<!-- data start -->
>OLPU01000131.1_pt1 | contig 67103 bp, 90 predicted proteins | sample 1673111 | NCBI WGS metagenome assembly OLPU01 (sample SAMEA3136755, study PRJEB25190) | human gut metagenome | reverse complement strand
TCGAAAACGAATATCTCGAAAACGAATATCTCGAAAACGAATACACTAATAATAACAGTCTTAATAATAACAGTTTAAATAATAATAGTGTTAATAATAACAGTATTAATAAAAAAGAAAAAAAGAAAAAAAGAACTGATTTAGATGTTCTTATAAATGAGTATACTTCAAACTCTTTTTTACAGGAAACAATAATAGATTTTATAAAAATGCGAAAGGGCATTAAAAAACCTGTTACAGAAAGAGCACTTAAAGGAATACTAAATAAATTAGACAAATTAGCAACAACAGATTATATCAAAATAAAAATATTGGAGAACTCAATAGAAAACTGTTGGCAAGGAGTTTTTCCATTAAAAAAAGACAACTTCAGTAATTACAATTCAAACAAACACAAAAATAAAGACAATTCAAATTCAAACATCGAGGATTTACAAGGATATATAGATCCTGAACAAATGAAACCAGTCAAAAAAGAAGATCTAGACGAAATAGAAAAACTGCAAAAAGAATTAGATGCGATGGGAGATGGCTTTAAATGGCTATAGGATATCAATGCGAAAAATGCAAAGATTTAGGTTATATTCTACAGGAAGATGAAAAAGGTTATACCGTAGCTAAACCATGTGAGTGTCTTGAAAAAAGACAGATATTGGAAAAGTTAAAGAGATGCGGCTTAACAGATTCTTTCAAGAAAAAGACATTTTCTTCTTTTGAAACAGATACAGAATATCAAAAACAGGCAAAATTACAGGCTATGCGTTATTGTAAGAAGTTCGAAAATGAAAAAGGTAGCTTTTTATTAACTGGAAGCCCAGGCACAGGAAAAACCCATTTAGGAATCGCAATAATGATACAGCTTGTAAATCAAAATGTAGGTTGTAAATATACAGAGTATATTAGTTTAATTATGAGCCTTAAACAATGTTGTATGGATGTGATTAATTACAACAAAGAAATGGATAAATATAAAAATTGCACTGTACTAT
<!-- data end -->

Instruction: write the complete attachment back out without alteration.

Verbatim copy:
>OLPU01000131.1_pt1 | contig 67103 bp, 90 predicted proteins | sample 1673111 | NCBI WGS metagenome assembly OLPU01 (sample SAMEA3136755, study PRJEB25190) | human gut metagenome | reverse complement strand
TCGAAAACGAATATCTCGAAAACGAATATCTCGAAAACGAATACACTAATAATAACAGTCTTAATAATAACAGTTTAAATAATAATAGTGTTAATAATAACAGTATTAATAAAAAAGAAAAAAAGAAAAAAAGAACTGATTTAGATGTTCTTATAAATGAGTATACTTCAAACTCTTTTTTACAGGAAACAATAATAGATTTTATAAAAATGCGAAAGGGCATTAAAAAACCTGTTACAGAAAGAGCACTTAAAGGAATACTAAATAAATTAGACAAATTAGCAACAACAGATTATATCAAAATAAAAATATTGGAGAACTCAATAGAAAACTGTTGGCAAGGAGTTTTTCCATTAAAAAAAGACAACTTCAGTAATTACAATTCAAACAAACACAAAAATAAAGACAATTCAAATTCAAACATCGAGGATTTACAAGGATATATAGATCCTGAACAAATGAAACCAGTCAAAAAAGAAGATCTAGACGAAATAGAAAAACTGCAAAAAGAATTAGATGCGATGGGAGATGGCTTTAAATGGCTATAGGATATCAATGCGAAAAATGCAAAGATTTAGGTTATATTCTACAGGAAGATGAAAAAGGTTATACCGTAGCTAAACCATGTGAGTGTCTTGAAAAAAGACAGATATTGGAAAAGTTAAAGAGATGCGGCTTAACAGATTCTTTCAAGAAAAAGACATTTTCTTCTTTTGAAACAGATACAGAATATCAAAAACAGGCAAAATTACAGGCTATGCGTTATTGTAAGAAGTTCGAAAATGAAAAAGGTAGCTTTTTATTAACTGGAAGCCCAGGCACAGGAAAAACCCATTTAGGAATCGCAATAATGATACAGCTTGTAAATCAAAATGTAGGTTGTAAATATACAGAGTATATTAGTTTAATTATGAGCCTTAAACAATGTTGTATGGATGTGATTAATTACAACAAAGAAATGGATAAATATAAAAATTGCACTGTACTAT